The PS2 turns 20 today! It was this day in the year 2000 that the PS2 first released in Japan (it would later come to North America in October of that same year). It seems like just yesterday I’d saved up enough money to go buy the console for myself. Of course, paying for the console didn’t leave me with any extra money, but I was just happy to have the new Sony PlayStation. The second one! The one that was even better than the first. I played my old PS1 games on it via backwards compatibility. I watched DVDs because I now had a TV and console in my bedroom. And then eventually, I’d start an ever-growing collection of my own games for the platform.
If the original PlayStation laid the foundation of my love of console gaming and PlayStation itself, then the PS2 cemented it. I’ll always have a vivid history and love of Final Fantasy VII (and VIII), but when Final Fantasy X came along? Whew, a full voice-acted Final Fantasy with incredible graphics? It was unbelievable (and he will always be “Tee-dus” for me). Final Fantasy XII? Again, I couldn’t believe how far things had come for this series.
The PS2 era holds some of the most beloved PlayStation series and exclusives. That was the generation of the “buddy platformer,” games like Ratchet and Clank, Jak and Daxter, and Sly Cooper. In fact, I remember Sly Cooper being the game I had rented (remember when people rented games from video stores?) and was playing after I moved to a new town and hadn’t made any friends at my new high school yet. When the local neighborhood kids came over (read: were forced to go be friends with the new kid because their moms said so), I was actually a little miffed that I had to turn off the game to go hang out with them (they ended up being a good group of friends and I don’t regret losing a bit of progress by not saving. I mean, I ended up getting the Platinum on the PS3/Vita remaster too).
Just look at how many beloved series from the PS2 era that fans are demanding return in some way, or are being remastered, or given sequels. Kingdom Hearts began its life as this crazy concept on PS2; a game that combined Final Fantasy with Disney. I remember hooking up my PS2 through a VCR and manually recording portions of its cutscenes to a video tape for some school project of some sort. I don’t recall what the project was (I think it was some English project on a Midsummer Night’s Dream?), but I do remember leaning into my love of the PS2 and its games, and wanting to share that with my unappreciative teachers and classmates.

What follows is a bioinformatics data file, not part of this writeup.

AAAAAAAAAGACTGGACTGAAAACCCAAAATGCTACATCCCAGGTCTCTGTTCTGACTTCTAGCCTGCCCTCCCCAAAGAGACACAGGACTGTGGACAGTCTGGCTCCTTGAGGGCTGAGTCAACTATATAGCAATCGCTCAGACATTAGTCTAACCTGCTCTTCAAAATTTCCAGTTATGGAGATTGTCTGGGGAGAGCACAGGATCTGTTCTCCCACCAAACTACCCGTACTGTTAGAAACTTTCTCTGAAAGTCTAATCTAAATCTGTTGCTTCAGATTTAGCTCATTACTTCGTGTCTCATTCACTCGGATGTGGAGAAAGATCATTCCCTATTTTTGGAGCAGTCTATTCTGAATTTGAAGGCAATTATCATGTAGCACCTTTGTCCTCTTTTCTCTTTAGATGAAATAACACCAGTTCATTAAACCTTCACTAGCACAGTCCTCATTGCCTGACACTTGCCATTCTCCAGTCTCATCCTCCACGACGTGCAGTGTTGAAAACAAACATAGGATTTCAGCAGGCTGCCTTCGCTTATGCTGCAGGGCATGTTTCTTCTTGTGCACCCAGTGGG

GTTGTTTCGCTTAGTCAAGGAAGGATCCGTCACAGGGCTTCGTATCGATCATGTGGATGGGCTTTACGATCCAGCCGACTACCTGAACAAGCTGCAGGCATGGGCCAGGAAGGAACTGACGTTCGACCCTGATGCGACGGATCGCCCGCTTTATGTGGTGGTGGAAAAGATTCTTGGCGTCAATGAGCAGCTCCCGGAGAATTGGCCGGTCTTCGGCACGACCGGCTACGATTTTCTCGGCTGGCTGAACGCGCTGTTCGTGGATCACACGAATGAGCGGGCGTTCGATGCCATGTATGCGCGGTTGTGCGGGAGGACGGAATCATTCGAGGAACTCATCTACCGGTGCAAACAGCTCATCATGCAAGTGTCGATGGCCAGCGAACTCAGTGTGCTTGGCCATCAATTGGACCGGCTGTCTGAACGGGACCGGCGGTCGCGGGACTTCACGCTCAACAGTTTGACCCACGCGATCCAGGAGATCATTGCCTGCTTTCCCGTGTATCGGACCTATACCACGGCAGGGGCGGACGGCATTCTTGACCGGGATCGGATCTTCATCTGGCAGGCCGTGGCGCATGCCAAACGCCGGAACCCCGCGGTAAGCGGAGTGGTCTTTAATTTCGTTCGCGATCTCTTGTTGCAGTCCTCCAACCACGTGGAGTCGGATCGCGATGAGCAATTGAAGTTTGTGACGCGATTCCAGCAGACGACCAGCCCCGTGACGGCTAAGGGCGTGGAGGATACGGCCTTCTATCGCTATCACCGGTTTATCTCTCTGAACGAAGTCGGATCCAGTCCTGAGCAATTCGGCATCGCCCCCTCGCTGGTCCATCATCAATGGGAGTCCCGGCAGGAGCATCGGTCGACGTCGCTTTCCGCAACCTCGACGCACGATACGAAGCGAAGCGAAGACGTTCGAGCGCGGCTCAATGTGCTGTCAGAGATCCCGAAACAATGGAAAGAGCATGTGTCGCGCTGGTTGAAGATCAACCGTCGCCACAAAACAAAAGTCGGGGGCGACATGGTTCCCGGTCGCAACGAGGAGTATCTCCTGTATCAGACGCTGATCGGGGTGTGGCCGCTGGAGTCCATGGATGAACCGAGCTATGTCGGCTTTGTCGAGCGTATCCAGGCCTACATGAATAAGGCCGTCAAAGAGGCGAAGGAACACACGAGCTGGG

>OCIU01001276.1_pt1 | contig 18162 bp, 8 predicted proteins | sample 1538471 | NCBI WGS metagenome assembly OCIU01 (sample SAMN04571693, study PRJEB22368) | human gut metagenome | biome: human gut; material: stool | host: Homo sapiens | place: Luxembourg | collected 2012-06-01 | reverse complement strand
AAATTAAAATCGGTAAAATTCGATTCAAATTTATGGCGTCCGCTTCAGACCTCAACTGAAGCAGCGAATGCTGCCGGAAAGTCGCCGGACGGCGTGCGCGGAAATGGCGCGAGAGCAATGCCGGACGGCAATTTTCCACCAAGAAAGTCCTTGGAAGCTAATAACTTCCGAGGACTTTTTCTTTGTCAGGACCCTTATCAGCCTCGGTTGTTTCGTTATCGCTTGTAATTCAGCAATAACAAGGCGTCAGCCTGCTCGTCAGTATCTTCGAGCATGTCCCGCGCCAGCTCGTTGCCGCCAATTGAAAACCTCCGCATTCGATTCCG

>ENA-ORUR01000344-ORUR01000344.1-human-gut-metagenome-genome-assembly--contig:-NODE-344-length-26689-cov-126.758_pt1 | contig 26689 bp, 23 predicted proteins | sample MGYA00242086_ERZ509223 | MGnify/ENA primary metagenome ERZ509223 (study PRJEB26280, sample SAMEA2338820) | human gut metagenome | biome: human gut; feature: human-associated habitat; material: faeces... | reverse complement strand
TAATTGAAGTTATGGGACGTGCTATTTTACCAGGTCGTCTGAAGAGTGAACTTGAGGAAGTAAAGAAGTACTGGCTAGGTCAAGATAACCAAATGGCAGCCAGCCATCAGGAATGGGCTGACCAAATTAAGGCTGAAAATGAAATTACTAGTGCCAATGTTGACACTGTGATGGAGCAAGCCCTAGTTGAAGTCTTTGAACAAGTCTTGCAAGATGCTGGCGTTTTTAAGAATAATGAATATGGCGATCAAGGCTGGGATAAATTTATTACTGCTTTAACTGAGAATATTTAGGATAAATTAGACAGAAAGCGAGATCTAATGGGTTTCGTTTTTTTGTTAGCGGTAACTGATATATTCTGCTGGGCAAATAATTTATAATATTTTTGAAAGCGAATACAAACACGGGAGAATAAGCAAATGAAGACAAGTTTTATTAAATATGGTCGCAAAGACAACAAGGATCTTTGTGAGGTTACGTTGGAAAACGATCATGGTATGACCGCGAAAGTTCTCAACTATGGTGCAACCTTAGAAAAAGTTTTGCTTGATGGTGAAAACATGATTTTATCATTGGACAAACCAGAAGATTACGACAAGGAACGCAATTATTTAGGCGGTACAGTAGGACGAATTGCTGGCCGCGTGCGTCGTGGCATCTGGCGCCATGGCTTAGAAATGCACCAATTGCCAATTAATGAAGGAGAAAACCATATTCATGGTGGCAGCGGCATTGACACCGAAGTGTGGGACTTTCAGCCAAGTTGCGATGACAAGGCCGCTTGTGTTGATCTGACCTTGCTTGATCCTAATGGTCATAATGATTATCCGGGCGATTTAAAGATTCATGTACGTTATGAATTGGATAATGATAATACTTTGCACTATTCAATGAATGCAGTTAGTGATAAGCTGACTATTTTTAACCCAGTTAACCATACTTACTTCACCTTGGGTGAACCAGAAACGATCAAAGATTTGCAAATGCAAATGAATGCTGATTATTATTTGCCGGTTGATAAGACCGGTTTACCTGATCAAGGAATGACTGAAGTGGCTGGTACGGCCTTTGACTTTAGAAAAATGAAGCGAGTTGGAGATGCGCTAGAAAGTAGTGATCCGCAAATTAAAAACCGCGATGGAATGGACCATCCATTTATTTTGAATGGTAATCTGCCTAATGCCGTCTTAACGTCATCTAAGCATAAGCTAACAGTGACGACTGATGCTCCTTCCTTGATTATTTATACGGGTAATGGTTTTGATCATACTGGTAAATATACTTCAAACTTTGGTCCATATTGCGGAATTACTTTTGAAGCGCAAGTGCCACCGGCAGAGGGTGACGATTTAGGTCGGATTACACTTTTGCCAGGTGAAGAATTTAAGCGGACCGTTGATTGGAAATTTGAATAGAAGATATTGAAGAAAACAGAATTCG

Guitar Hero began its life on the PS2, kicking off an incredible age of plastic instruments and rhythm games. It also brought so much great music to my attention. In fact, video games in general really became a place I unconsciously turned to for new songs. The PS2 was full of games that licensed music for their soundtracks. Tony Hawk Pro Skater 3 was my favorite game of the series (thanks to the revert enabling insane trick combos and runs). Great music and an incredible evolution of the extreme sports genre of games. SSX Tricky too. This was the peak era of gaming magazines, either subscriptions or just seeing if your local store’s magazine section had the latest issues yet.
I remember wanting more games for my PS2 and being that new games were expensive, went crawling through discount bins in search of good deals. It was in one of these bins that I found Timesplitters for less than 10 bucks, which kicked off my love for that series. This week saw the release of Shadow of the Colossus for PS Plus, the PS4 version that saw its original vision played out on the PS2 years ago.
Being a Mormon kid growing up in Utah, I wasn’t allowed to play M-rated games, but the PS2 being my own console finally gave me a bit more freedom with what I was able to play; probably because my parents were largely clueless to the whole “video game” thing overall, but I’d also like to think they thought of me as mature enough to make my own decisions about what to play. Metal Gear Solid 2. Grand Theft Auto III. Devil May Cry. This was the console that gave us God of War. Twisted Metal: Black. It simply had an incredible lineup of titles across all genres that are fondly remembered to this day. Ask anyone their favorite game or series or video game memory, and there’s a good chance it leads back to the PS2 in some way.
One final goofy anecdote I’m a little embarrassed to admit:
True story: After I first bought my PS2, I didn’t have any games for it, but I kept the console between my bed and nightstand and would reach down as I fell asleep and twist the PlayStation logo on the disc tray back and forth. https://t.co/9XzwPN8up1
— Chandler Wood (@FinchStrife) March 5, 2020
The PS2 was such a defining console for my life. It solidified my love for PlayStation, for video games. The nostalgia it and its games hold for me is unmatched, even to every other PlayStation console. I can’t believe we’re 20 years on from the day the black box inside the blue box release. Happy 20th birthday PS2, and thank you for everything.
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